Anything we could say will either not be enough or already known.

Monday, February 21, 2005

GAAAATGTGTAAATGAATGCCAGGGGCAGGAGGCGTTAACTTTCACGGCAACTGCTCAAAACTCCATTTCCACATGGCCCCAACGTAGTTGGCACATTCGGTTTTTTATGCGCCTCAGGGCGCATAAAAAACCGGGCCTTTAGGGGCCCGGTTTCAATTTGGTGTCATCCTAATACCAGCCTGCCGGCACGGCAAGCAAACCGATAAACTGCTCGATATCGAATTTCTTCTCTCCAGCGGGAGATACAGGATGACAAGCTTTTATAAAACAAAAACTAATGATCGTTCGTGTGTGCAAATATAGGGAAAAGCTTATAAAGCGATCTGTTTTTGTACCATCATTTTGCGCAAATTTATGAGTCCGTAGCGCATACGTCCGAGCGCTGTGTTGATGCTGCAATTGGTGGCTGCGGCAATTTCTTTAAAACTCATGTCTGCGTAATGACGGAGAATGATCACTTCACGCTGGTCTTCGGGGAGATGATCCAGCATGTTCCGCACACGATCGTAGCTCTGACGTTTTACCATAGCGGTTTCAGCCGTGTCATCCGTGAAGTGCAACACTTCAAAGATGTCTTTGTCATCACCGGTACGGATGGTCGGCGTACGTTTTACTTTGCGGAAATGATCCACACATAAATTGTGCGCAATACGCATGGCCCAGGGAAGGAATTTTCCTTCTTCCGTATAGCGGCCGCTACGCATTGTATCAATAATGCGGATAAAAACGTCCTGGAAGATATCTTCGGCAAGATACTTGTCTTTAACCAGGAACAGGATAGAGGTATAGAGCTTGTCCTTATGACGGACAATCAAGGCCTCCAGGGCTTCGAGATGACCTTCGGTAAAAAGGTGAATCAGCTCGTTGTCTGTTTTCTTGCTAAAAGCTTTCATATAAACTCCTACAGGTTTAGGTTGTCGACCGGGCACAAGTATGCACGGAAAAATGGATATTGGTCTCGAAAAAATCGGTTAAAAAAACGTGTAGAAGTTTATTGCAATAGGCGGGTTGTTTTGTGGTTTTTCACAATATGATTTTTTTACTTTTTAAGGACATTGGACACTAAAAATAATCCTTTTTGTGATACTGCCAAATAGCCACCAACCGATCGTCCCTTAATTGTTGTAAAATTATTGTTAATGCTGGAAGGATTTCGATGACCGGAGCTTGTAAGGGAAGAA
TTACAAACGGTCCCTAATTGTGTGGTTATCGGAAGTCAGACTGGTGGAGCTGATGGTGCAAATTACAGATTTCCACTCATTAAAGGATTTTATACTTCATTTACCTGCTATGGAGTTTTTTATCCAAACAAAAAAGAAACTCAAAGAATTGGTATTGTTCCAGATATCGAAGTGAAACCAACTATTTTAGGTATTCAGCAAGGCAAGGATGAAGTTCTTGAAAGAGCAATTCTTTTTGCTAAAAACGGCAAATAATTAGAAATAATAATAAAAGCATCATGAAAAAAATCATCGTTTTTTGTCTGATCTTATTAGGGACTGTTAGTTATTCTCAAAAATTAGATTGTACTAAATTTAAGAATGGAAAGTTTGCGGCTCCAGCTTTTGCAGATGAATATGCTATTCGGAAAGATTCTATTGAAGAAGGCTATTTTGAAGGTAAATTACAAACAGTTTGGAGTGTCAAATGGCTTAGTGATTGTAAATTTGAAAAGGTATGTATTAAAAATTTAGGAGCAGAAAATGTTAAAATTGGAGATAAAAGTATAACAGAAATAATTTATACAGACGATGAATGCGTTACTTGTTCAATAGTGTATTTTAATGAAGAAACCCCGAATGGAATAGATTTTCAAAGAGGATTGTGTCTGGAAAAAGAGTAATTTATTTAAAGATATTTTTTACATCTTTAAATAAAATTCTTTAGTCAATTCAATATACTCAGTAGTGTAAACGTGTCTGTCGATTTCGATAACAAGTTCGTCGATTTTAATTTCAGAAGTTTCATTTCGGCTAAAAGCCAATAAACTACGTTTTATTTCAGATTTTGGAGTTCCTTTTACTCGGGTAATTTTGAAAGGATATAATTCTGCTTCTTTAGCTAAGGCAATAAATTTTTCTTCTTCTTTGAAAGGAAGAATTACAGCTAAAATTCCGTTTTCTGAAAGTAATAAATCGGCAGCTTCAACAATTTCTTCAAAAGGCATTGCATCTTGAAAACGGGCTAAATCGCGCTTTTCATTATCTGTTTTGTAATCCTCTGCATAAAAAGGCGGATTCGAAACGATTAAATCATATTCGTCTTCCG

Being a foreigner has its advantages. One of these is regardless of how plain you are in your country of birth; abroad you have at least one interesting point. Namely, you come from somewhere else and the novelty of which can buy you a morsel of attention from the locals. It was because I was a foreigner in this land that I was interviewed for a documentary about Edinburgh. My uninteresting self was given five minutes of airtime solely on the grounds that I could point out things that are different from the USA. Not too difficult when I regularly see fifteen year olds in pubs with pints of cider. This is how I met a good friend, K_. A thousand years ago, K_ would have been an oracle, or a warrior queen. She is not much taller than most shrubbery but she is a force of nature. One side ways glance could wilt the toughest of men. I have long since given up arguing with her as regardless of how correct my position is the only result from the discussion is that she is correct. Out and about, we garner looks and disapproval as we shout and discuss bizarre topics such as how the world would be better off if we cull 90% of the male population. I agree with this as along as I am on the right side of the remaining 10%. Most of these looks are from withered old woman who have done nothing more for the world except create excrement and colour coordinate their living rooms. So, it is with a measure of approval that I notice these judgemental gazes. Last night was no different and after two bottles of wine for the better, I walked home with a thought towards how lucky I have been to make the acquaintances of several characters like K_.